# Whoa, Dude! Don’t Strain the Brain

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I posted the Web site Braingle on my online home page because, like the site says, you exercise your body to say physically fit, so why not exercise your brain to stay mentally fit? It suggests using the Phonetic mnemonic system as one exercise to boost memory. The system helps a person memorize facts. One sample exercise given is: “On the periodic table, iron (Fe) has an atomic number of 26 which has the phonetic word of ‘notch’ *(note following). Picture yourself trying to iron your clothes using an iron with a big notch cut into it.”
Baffled by this, but intrigued, I can connect ironing clothes with iron the element, but I wondered where “notch” came from and how this image of ironing helps me remember Fe 26? I looked into how it works.
The Phonetic mnemonic system uses words to represent numbers so that you can recall items non-sequentially. It is more difficult to learn than the Peg system (I’ll describe it first), but once mastered, it allows you to remember much longer lists (the Peg system has difficulty with numbers over 20).
The Peg system translates numbers into words by using rhymes. To use the system, you pre-memorize a set of nouns that you will use to make your associations. Think of the nursery rhyme “one, two, buckle my shoe; three, four, shut the door…”. For example, if you need to recall the eighth item, simply recall the word for eight (gate) and recall what word you associated with it.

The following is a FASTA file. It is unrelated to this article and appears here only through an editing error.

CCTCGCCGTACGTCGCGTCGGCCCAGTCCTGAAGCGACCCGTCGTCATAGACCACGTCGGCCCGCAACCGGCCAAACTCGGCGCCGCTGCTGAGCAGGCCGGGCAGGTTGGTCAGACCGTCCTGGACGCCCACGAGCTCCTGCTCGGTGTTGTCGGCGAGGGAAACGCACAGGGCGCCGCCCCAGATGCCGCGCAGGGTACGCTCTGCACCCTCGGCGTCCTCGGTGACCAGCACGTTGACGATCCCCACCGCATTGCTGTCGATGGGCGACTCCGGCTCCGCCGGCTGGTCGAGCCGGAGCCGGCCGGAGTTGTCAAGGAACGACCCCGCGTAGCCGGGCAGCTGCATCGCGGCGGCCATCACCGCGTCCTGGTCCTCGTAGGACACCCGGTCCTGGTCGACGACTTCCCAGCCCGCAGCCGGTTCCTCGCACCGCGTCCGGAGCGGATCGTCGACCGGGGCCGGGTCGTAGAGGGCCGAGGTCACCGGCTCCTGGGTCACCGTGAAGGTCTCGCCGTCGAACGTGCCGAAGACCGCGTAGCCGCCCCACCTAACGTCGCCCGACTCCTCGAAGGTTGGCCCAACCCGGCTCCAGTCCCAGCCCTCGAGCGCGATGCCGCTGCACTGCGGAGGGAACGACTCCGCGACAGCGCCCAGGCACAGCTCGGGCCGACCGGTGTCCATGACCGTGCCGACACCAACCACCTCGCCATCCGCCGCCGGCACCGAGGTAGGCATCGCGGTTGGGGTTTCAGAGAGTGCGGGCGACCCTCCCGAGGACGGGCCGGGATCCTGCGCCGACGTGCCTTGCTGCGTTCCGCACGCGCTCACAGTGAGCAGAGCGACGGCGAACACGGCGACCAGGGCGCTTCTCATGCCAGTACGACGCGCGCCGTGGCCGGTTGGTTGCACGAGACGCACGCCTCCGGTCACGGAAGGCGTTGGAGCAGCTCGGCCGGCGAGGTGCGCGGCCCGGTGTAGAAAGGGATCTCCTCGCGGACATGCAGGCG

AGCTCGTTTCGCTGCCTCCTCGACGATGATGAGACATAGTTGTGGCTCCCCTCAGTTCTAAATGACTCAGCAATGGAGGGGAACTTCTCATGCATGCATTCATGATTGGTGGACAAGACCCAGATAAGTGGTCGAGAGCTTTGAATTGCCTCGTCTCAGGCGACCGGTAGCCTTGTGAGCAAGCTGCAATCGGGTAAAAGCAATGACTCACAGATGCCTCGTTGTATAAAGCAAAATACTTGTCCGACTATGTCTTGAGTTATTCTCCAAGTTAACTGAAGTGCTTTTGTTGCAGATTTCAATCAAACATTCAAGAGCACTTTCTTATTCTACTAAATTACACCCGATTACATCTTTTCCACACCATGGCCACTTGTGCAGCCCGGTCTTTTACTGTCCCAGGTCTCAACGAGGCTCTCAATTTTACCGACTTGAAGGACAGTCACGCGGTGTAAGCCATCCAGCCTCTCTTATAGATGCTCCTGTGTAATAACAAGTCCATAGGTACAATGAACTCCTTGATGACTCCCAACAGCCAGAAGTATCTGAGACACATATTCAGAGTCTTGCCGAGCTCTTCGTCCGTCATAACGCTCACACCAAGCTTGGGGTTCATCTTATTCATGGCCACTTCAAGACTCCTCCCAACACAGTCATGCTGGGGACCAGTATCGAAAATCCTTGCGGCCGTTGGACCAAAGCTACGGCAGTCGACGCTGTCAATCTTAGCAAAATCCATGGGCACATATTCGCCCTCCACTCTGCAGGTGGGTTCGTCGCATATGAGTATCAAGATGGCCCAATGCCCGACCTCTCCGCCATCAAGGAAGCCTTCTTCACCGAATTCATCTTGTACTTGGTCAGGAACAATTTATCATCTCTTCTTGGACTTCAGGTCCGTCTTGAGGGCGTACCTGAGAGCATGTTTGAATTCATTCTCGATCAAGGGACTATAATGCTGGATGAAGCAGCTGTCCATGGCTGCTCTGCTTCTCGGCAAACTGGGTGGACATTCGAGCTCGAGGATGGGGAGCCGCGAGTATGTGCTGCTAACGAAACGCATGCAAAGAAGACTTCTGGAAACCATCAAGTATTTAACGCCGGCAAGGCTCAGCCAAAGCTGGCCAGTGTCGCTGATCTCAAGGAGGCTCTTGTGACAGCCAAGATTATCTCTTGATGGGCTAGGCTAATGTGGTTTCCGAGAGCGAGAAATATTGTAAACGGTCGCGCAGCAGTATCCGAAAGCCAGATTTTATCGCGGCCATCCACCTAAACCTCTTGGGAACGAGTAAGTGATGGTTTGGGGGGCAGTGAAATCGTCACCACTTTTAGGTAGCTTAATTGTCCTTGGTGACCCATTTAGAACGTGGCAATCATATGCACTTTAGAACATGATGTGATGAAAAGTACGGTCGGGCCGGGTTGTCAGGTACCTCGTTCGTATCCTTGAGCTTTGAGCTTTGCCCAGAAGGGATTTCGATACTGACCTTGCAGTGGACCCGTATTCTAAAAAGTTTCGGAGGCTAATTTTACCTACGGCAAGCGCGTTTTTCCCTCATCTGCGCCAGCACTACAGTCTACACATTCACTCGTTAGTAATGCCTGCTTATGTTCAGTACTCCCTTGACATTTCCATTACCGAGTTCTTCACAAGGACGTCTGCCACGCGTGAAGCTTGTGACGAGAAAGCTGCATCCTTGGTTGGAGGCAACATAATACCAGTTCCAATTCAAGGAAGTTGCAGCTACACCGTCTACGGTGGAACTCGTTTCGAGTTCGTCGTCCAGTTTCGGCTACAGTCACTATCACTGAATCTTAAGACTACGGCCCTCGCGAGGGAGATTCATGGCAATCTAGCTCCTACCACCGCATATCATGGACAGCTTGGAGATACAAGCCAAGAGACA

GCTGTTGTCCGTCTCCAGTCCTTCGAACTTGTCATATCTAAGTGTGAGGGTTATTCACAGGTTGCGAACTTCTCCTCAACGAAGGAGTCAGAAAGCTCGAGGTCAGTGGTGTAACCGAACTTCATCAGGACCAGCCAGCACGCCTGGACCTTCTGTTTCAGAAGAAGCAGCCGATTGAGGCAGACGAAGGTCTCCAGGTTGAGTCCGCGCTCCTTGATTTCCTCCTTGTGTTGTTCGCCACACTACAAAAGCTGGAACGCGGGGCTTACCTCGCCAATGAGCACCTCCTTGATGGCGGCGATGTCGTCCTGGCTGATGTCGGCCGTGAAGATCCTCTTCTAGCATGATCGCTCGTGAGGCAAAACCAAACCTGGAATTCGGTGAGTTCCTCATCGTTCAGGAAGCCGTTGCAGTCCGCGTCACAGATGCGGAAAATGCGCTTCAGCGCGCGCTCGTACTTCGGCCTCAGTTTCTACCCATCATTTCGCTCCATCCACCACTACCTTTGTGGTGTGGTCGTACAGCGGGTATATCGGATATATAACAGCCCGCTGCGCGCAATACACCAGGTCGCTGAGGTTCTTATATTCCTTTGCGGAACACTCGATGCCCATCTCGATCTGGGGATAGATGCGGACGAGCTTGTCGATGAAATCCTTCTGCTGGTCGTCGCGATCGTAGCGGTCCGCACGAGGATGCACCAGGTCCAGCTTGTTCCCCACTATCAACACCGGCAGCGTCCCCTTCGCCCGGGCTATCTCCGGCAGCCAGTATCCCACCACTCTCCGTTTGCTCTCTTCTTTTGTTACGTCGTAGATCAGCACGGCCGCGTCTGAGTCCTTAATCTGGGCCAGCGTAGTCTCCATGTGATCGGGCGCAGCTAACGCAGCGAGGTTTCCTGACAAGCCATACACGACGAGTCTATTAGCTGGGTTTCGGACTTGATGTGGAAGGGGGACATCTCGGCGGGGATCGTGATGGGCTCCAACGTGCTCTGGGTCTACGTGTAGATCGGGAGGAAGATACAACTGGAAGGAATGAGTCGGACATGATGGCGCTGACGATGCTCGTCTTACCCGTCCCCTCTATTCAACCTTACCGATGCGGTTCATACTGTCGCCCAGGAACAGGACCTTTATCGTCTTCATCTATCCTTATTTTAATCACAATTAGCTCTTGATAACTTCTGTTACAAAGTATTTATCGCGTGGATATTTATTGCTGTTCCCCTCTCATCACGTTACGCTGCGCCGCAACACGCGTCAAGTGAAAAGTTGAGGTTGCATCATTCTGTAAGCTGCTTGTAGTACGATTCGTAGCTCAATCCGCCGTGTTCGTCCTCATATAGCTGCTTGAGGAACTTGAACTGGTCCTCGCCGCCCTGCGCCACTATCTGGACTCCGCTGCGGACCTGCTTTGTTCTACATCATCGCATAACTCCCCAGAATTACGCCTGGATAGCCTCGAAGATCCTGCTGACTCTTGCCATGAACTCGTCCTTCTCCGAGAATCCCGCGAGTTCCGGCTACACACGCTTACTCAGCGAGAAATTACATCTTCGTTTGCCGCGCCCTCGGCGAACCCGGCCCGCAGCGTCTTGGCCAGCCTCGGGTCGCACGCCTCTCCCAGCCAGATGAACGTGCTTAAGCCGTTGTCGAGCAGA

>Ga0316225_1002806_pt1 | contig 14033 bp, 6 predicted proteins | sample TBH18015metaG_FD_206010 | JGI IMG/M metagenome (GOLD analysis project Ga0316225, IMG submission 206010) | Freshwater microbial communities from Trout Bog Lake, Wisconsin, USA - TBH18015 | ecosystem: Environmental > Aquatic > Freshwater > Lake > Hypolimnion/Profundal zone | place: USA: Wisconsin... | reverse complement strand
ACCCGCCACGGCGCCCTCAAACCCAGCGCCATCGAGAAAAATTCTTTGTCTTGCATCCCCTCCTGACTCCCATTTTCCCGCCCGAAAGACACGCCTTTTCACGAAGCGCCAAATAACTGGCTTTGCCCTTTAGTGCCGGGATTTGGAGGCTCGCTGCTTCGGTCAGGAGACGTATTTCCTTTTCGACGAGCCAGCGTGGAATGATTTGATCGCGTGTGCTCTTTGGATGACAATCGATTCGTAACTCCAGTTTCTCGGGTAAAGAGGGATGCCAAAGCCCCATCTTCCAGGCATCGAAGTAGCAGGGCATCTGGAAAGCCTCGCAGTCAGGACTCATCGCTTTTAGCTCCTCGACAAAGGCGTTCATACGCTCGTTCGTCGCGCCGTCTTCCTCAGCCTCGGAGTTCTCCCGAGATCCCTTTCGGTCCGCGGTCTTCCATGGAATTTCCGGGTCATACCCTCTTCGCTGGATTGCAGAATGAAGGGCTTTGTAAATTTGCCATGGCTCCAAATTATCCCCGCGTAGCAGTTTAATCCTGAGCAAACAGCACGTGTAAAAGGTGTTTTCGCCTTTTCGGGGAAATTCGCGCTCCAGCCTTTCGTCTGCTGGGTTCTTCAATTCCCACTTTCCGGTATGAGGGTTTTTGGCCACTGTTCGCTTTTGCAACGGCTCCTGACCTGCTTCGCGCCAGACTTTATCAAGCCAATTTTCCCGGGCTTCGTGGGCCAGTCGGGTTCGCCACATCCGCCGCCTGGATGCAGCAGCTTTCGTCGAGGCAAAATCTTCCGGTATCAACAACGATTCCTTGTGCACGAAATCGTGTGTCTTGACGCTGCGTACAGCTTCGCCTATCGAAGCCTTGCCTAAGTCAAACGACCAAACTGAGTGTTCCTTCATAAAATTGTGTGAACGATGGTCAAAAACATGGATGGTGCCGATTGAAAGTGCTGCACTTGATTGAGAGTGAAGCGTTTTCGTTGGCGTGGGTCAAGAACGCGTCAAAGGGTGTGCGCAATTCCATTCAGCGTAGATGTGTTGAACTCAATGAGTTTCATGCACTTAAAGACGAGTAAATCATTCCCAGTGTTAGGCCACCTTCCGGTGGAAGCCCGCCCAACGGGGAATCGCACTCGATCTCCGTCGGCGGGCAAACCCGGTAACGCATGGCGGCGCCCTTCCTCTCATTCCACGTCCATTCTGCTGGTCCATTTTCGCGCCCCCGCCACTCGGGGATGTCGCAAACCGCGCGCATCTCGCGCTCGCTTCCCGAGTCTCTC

Now if that doesn’t sound like enough trouble, in the Phonetic system, which associates sounds, each digit from 0-9 is represented by a unique sound: 0 — z, s; 1 — t, d, th; *2 –n; 6 — j, sh, ch, soft g and so on to 9 — p, b. Only consonant sounds are used. You translate numbers into words by combining these sounds. The number 29 might be represented by the word ‘nap’ (n=2 and 9=p). The number 99 could be represented by ‘puppy’, ‘papa,’ or ‘baby.’
Using these constructed keywords to make visual associations, you will be able to recall items in any order.